On the topic of Wayland, video games like Unigine Oilrush have no problems drawing at the refresh rate with the right hardware and driver combinations while Xorg performs extremely well on my system. In the few cases where Xorg does not, I have found flaws in software, such as usleep() being used in konsole's draw routine. While Statements from users claim that Wayland is some wonder cure, statements from Wayland developers say that any improvements would likely be imperceptible. I have also yet to see an explanation as to how a protocol that ran smoothly on hardware from the 1980s could be a performance bottleneck on hardware today.
As for "outdated and less drivers", Linux's hardware support is not a superset of FreeBSD's. Furthermore, the drivers that Linux does have can often be buggy. r8169 is a good example of this (although not necessarily on all supported chips). Several Gentoo developers have had problems with it and multiple kernel developers working on the BQL patches stated on mailing lists earlier this year that the driver is broken. Between merging buggy hardware support and not having hardware support, I would prefer it if Linux opted to forgo hardware support. Distribution developers like to be told when they are beta testing buggy software. Having it in the tree when it is known to be broken simply wastes our time.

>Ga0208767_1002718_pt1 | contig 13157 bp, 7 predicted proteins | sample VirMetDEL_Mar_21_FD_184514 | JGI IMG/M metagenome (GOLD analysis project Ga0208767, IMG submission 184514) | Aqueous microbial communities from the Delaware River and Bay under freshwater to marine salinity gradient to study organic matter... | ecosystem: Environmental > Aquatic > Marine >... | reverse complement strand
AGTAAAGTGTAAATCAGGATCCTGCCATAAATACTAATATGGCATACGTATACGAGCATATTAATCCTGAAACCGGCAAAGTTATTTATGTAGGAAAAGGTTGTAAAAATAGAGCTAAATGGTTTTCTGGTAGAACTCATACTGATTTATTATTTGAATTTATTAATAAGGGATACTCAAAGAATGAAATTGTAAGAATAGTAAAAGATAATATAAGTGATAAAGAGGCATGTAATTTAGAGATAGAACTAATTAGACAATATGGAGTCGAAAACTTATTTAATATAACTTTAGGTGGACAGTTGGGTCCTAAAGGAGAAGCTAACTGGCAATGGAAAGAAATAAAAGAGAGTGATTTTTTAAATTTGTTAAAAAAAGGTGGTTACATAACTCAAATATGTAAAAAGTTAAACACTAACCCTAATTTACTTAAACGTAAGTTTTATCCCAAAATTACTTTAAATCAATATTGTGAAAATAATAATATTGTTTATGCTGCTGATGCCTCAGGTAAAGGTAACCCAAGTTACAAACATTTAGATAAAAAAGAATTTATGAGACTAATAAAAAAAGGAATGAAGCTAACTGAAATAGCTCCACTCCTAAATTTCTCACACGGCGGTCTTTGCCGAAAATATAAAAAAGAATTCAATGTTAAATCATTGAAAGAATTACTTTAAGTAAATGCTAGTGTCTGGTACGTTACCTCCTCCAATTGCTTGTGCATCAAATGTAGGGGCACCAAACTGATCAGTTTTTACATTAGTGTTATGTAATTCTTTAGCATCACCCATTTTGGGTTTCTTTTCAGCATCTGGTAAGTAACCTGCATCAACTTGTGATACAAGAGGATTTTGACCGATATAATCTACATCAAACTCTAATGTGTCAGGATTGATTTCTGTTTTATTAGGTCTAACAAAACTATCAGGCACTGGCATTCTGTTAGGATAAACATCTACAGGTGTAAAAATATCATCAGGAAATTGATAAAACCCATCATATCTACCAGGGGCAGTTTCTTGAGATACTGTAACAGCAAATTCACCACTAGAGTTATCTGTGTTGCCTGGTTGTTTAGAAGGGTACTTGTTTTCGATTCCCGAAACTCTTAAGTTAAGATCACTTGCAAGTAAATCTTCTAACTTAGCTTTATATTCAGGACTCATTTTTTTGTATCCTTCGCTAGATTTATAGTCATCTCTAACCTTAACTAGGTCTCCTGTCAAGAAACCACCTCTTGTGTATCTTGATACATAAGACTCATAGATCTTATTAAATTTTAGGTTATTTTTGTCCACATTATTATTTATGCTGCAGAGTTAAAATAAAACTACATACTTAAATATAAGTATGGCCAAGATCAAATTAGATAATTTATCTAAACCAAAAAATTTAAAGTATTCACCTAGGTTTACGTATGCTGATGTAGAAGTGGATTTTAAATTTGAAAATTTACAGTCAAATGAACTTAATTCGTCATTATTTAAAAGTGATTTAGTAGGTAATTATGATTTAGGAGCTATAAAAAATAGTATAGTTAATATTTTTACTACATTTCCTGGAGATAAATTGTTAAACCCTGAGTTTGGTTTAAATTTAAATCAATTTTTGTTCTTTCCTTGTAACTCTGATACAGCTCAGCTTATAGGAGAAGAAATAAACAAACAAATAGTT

On the topic of init systems, systemd and its dependencies add 2 million lines of code to the early boot process, which is a significant reliability concern. Furthermore, its lack of support for other platforms raises questions regarding code quality. I would consider not having it to be a feature, rather than a liability. At the same time, Gentoo has its own next generation init system called OpenRC that is implemented in 10,000 lines of code and works on both Linux and *BSD. It has been offered to the FreeBSD developers, but if you must have it now, you are always welcome to install Gentoo FreeBSD. Interestingly, Lennart Poettering has stated that systemd is incapable of starting X and needs Wayland to do it. It is a bit odd to me that 2 million lines of code (when including dependencies) could not include code for launching X, but somehow, Gentoo has managed to do it with an init system that only has 10,000 lines of code. That is not systemd's only issue, but it is food for thought.
On the topic of Pulse Audio, can you tell me what it does for you that that OSS does not do? I mean something that you actually use. With that said, I find it hard to believe that the audio framework should keep you from using an OS. With that said, we could probably get its benefits if were to devise some kind of OSS forwarding support for SSH.
Lastly, FreeBSD has multiple distributions. Here are some of the more popular open source ones:
- FreeBSD upstream
- Gentoo FreeBSD
- ZFS Guru